chinking it

Great discoveries are often made by accident. The other day I was hunting around for a bucket to transplant tomatoes into, and what should I stumble upon but the apparent solution to the cracked chinking seams in our cabin.

Great discoveries are often made by accident. The other day I was hunting around for a bucket to transplant tomatoes into, and what should I stumble upon but the apparent solution to the cracked chinking seams in our cabin.

Our log cabin features a wild array of chinking materials, dictated by what was on hand at the time we built each section – and that again was largely dependent on our finances. Sphagnum moss is between about half of the logs, another third has white unspun wool stuffed into the cracks, and the rest pink fibreglass.

This multicoloured and textured variety of materials can still be admired inside the cabin, while outside, the spaces between the logs are sealed off with a professional log chinking. On half of the cabin, that is. The other half sports a homemade mix, resorted to when we ran out of money to afford another two buckets of the very expensive professional stuff.

The homemade mix of fine sawdust (after creating ever-growing mounds of it with the Alaskan mill, we were more than happy to find another use for it), carpenter glue and water doesn’t look so smooth and nice but it worked fairly well. It sure stuck to the logs. Then came the endless hot spells of this summer, frying the south exposure of the cabin and shrinking the logs into oblivion.

The homemade chinking clung to them tightly and thus cracked in the middle of all the seams. With winter not exactly around the corner yet, we made a mental note of having to figure something out to fix the chinking and then ignored it for the time being.

Enter my bucket hunt. When my rooting around for a planter turned up an old container of Log Jam, I was happy to have found something suitable to transplant the tomato plant into. Upon opening it, I discovered that the bottom of the bucket was still covered in a good four centimetres of Log Jam.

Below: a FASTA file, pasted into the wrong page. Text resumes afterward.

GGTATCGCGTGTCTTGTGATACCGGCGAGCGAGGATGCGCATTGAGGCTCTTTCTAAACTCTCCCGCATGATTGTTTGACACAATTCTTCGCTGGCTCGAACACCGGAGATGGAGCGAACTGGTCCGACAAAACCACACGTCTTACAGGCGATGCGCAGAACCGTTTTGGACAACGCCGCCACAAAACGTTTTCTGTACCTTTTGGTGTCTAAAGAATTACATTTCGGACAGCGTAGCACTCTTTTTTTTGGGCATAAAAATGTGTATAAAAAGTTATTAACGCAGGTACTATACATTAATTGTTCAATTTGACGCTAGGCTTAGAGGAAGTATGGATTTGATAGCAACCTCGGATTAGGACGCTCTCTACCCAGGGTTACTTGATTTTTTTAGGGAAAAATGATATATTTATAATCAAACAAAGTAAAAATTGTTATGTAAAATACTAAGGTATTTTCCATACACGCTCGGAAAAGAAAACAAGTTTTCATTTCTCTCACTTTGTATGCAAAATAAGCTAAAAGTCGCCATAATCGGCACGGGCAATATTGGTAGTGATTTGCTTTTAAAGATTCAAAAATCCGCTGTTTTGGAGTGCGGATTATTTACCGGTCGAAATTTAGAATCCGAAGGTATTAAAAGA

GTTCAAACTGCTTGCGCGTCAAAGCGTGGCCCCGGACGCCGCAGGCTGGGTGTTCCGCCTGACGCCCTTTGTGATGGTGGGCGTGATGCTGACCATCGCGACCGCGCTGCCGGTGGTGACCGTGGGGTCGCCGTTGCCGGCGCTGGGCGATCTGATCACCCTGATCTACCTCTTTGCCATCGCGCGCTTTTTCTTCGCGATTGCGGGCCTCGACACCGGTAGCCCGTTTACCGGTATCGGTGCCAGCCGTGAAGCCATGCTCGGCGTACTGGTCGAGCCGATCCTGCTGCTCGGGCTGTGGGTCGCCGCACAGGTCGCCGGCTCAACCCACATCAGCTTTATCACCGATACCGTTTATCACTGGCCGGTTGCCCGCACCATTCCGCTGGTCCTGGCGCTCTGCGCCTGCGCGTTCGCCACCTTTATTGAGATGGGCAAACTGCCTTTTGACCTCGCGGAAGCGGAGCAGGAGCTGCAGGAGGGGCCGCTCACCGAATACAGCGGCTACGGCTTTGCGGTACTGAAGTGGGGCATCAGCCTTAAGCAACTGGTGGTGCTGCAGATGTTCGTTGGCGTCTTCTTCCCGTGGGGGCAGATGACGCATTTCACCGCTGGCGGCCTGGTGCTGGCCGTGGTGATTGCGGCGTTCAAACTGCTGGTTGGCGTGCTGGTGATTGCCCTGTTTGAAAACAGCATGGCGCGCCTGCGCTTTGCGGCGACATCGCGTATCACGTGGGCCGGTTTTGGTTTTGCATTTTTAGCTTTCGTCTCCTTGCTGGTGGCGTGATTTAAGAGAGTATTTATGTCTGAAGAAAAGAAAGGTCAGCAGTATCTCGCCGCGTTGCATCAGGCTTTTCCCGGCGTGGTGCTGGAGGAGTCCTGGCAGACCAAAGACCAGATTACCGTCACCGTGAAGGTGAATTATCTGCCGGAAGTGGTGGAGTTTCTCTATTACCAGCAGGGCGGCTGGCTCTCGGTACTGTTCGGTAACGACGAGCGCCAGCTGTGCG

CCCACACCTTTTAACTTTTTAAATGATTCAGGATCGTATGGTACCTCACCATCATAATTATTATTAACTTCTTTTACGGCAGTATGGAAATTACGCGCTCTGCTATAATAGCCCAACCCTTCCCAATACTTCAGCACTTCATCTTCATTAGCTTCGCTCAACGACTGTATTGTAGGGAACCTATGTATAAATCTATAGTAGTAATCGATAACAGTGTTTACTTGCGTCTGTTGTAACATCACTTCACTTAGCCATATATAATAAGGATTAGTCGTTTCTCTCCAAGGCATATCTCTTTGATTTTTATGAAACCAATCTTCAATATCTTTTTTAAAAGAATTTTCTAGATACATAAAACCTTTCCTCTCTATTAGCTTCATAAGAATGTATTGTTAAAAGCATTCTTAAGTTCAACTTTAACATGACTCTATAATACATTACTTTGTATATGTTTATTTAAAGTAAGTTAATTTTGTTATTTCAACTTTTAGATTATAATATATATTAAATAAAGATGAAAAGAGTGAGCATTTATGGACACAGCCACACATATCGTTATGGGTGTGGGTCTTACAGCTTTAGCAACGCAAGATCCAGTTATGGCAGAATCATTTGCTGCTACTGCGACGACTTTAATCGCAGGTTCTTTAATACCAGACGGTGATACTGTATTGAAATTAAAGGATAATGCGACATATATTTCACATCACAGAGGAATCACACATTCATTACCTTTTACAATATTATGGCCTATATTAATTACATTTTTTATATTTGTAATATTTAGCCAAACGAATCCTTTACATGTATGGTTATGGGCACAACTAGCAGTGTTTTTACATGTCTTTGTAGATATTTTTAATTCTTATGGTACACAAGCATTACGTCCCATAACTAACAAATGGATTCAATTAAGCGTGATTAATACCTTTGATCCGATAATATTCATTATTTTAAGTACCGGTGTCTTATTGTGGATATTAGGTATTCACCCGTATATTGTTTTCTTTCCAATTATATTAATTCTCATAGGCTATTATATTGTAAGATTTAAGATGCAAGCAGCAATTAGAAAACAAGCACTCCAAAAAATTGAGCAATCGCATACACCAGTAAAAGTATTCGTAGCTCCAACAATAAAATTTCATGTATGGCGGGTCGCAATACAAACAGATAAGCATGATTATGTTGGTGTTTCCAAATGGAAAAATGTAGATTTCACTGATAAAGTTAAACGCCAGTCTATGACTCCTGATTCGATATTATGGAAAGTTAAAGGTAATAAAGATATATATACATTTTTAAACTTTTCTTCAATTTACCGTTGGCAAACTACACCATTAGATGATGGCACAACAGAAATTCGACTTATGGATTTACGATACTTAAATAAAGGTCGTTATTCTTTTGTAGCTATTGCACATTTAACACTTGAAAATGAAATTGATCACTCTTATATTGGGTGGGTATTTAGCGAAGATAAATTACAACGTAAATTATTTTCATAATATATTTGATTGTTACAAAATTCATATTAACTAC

I had a dim memory of having a bit left over, figuring at the time that the house would look better if the professional chinking was applied to one half and the homemade mix to the other half, and not wanting to use the Log Jam leftovers to do a couple more logs on the homemade mix side. I had lovingly sprayed it with plenty of water, tightly tucked a plastic bag over it, sprayed still more water on it and put it under the cabin. And there it had stood, I’m sure, through winter weather and summer heat for at least a couple of years.

Since Log Jam has a limited shelf life and is not supposed to freeze, I expected having to pry a hardened, gooey mess out of the bucket to convert it into a tomato planter. When instead my fingers sunk into a soft, supple mass, I could hardly believe it – it felt like new. This was nothing short of a miracle.

There was no question of what to do with the precious remnants in the bucket. I zeroed in on the worst cracked seams and gently smeared the well-aged Log Jam (with a bit more water added) across them by hand. Using the caulking gun would waste too much of the prized material; unfortunately, even with the finger application method it wouldn’t stretch to cover up all of the cracks.

To the discordant background noise of our juvenile raven neighbours, who were being introduced to the hidden treasures in our compost heap by one of their parents, I spent a day fixing up as many of the cracked cabin seams as I could.

The visual effect won’t get us into Home and Garden Magazine – because of my stingy application of it across the rough homemade chinking, it does not compare to the smooth clean lines on the other side of the cabin, but so far it seems to work really well. We’ll see how it fares over the winter.

I wish we had known about this when we first built the cabin. Chinking everything with the homemade sawdust, water and glue mix first and later applying only a thin veneer of professional material on top would have saved us several hundred dollars. But then, hindsight is always 20/20.

Lisa Hasselbring is a writer who

lives at the headwaters of the Yukon River south of Whitehorse.

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